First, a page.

Are you saying you knew all along that ∠CAB = ∠BAO, or that you just noticed it in the answer?

I should have, but I didn't. I did

*observe* that ∠CAB = ∠BAO but did not initially appreciate its significance. I calculated ∠ABO and ∠BAO after first determining the distance between the two points with Law of Cosines. Then, I determined ∠ABC as the supplement of ∠ABO and that's where I got stuck. I did not accept your suggestion that all that was needed to solve the two remaining angles was the ratio 12:16. I convinced myself that I could place ∠ACB anywhere along the line BC, but it would not align with AC without taking time into consideration. In other words, I missed the significance of proportionality.

To solve the time element I resorted to my calculator's solve function to find its limit,

**and therein noted ∠CAB = ∠BAO**. The penny still didn't drop, so I had to resort to a thought experiment. I drew two vectors at an arbitrary angle, as 12/

__0__ and 16/ ≈

__30__ and connected their endpoints. I then multiplied both magnitudes by 4 and again drew a line connecting their endpoints. I noted these two lines were parallel, and then the light bulb lit up, and I knew you were right, that the problem could be solved by only knowing the ratios 12:16 and 36:48, but again,

**as long** **as both ships maintained original course and speed**. I also completely solved two other similar problems with different speeds and interior angles with my calculator and again noted the equality ∠CAB = ∠BAO, but again, without resorting to, or being aware of the theorem.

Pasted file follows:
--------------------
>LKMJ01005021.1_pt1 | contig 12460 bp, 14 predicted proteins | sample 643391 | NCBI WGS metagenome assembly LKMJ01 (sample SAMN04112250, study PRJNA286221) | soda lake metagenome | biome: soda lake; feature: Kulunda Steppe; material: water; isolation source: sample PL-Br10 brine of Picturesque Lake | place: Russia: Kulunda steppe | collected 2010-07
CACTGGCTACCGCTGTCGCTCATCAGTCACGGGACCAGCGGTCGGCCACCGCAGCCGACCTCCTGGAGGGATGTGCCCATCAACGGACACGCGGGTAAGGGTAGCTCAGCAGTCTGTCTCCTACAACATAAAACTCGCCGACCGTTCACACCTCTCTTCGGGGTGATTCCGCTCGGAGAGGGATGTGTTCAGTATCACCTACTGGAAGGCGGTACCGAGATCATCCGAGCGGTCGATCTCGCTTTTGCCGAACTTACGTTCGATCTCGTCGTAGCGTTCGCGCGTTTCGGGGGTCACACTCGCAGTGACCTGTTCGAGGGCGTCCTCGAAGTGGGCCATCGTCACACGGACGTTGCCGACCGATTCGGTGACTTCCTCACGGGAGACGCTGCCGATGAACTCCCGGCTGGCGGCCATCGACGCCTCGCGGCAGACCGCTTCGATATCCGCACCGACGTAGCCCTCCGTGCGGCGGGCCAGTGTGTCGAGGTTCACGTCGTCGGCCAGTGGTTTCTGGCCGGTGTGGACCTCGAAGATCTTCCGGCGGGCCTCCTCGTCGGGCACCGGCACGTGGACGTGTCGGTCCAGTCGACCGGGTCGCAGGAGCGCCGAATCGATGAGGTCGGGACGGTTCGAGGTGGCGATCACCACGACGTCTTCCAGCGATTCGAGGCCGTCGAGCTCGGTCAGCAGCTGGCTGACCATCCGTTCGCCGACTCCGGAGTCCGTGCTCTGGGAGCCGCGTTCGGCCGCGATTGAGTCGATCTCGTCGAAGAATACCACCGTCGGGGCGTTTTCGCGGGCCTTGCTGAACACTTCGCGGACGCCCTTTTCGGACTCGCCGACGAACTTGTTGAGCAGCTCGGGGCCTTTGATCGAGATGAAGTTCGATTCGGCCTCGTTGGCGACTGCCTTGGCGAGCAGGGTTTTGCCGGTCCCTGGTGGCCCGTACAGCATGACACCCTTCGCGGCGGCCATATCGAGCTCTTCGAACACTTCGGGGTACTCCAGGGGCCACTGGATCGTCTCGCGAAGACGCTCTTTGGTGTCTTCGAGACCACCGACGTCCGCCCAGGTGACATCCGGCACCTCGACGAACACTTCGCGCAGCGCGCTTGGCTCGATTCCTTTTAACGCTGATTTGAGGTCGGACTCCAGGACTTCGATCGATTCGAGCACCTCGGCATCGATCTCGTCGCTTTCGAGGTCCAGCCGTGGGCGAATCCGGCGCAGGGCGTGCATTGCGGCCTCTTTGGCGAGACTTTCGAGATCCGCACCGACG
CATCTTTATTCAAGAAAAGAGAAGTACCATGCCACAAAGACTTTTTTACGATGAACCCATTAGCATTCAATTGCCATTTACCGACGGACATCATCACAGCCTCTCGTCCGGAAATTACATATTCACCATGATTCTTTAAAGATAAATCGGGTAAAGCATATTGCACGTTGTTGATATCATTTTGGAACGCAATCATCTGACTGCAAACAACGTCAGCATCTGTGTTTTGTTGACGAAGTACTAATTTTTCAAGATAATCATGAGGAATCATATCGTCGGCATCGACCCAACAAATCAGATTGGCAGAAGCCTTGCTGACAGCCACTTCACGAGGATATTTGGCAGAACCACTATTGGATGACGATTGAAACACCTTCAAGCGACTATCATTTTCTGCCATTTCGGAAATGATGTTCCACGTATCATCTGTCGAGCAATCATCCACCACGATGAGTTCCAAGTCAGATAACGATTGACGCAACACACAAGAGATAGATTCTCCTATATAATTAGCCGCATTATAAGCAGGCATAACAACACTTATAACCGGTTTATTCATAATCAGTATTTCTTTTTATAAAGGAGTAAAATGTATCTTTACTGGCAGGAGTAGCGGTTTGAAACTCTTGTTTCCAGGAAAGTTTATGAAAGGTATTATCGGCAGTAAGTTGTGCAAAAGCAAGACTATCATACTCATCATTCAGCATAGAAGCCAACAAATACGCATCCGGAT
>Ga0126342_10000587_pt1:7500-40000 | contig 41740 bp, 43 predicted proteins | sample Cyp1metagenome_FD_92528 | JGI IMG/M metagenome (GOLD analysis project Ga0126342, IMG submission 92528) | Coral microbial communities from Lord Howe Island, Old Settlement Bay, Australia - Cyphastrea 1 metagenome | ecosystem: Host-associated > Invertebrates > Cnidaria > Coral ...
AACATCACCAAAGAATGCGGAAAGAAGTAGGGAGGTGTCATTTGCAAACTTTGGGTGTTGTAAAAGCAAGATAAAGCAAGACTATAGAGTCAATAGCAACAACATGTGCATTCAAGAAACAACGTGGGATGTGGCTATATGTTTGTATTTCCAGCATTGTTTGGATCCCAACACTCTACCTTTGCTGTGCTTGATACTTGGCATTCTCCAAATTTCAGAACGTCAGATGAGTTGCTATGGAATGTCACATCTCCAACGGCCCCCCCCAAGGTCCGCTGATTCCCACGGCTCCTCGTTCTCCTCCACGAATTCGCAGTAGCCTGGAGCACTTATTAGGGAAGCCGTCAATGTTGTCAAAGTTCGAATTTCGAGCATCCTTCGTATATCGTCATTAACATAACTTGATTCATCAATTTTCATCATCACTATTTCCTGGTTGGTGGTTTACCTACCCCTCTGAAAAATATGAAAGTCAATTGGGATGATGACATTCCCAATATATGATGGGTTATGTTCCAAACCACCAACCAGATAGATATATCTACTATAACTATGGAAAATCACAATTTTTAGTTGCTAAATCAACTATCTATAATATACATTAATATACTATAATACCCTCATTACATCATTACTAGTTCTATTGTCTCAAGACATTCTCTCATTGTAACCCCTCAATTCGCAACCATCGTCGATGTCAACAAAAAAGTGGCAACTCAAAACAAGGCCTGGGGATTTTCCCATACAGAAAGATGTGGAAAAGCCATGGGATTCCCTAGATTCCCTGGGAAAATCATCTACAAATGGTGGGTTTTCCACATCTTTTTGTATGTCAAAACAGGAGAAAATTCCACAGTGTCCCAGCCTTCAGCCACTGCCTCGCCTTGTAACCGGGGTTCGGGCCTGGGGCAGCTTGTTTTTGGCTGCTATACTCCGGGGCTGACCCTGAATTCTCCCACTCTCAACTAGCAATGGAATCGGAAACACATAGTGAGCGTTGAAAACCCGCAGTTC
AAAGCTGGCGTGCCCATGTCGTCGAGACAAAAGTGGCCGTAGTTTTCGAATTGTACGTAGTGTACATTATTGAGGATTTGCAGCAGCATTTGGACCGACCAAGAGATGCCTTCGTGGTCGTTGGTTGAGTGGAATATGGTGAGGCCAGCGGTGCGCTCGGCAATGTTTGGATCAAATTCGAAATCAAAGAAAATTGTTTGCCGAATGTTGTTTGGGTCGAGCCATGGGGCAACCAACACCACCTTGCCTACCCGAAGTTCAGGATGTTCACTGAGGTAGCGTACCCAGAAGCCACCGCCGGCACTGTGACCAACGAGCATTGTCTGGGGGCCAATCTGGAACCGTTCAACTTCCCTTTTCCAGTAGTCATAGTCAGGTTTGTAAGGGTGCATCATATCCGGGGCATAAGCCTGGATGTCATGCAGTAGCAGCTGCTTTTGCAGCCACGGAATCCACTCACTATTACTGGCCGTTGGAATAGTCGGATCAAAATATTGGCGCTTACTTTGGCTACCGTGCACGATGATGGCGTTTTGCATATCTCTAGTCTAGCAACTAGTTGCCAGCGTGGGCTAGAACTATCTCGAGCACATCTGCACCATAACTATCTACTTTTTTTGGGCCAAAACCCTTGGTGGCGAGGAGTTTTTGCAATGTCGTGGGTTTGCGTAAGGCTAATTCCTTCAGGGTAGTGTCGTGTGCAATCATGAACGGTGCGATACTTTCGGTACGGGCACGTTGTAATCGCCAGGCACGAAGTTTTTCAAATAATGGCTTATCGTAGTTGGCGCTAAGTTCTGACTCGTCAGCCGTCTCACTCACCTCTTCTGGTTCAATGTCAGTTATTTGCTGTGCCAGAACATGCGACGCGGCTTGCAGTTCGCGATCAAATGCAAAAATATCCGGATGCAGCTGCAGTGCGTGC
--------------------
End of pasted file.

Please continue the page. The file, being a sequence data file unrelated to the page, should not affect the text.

So, a navigator well versed in trig and geometry could answer this and another interesting question almost instantly, or at least, it would appear to be such to observers on the bridge, and get himself out of hack. You said, "At what speed, sir?" The first answer would be, "if we maintain current speed, the course change is 335 true and the ETA is 5 hrs 34 mins. Now if we increase speed to say 20 knots (knots is correct but miles was used in the original statement of the problem,) then the course is 328 true with ETA 3 hrs 20 mins."

sin-1 ( (12 sin 106) / 20) = 35.222°

360 - (180 - (67 + 46.1021 + 35.222)) ≈ 328° true.

ETA is:

[ 43.3 sin (106) ÷ 20 sin (73.8979-35.222) ] = 3.330 = 3 hrs 20 mins.

The ratio would now be 12:20 and changing one number, 16 to 20 would quickly result in the value for ∠CAB, namely 35.222°. The calculator is no longer needed, but could still be used as fail-safe, to verify the math.

I intuited there was a principle involved here, as my first expression of new course to target was 180 - (67 + 2(46.1021)) = 25.2042°, but then I changed that to 180 - (67 + 46.1021 + 46.1021) = 25.2042° to make it more general, in anticipation that a speed change might be requested. You gave this notion a name,

*angle bisector theorem*, which I may have studied many years ago in HS geometry (I minored in math at U of I Chicago but that was class of '71, eons ago), but that was so long ago I'd forgotten it. Thanks for naming it, since that saved me a google search, out of native curiosity.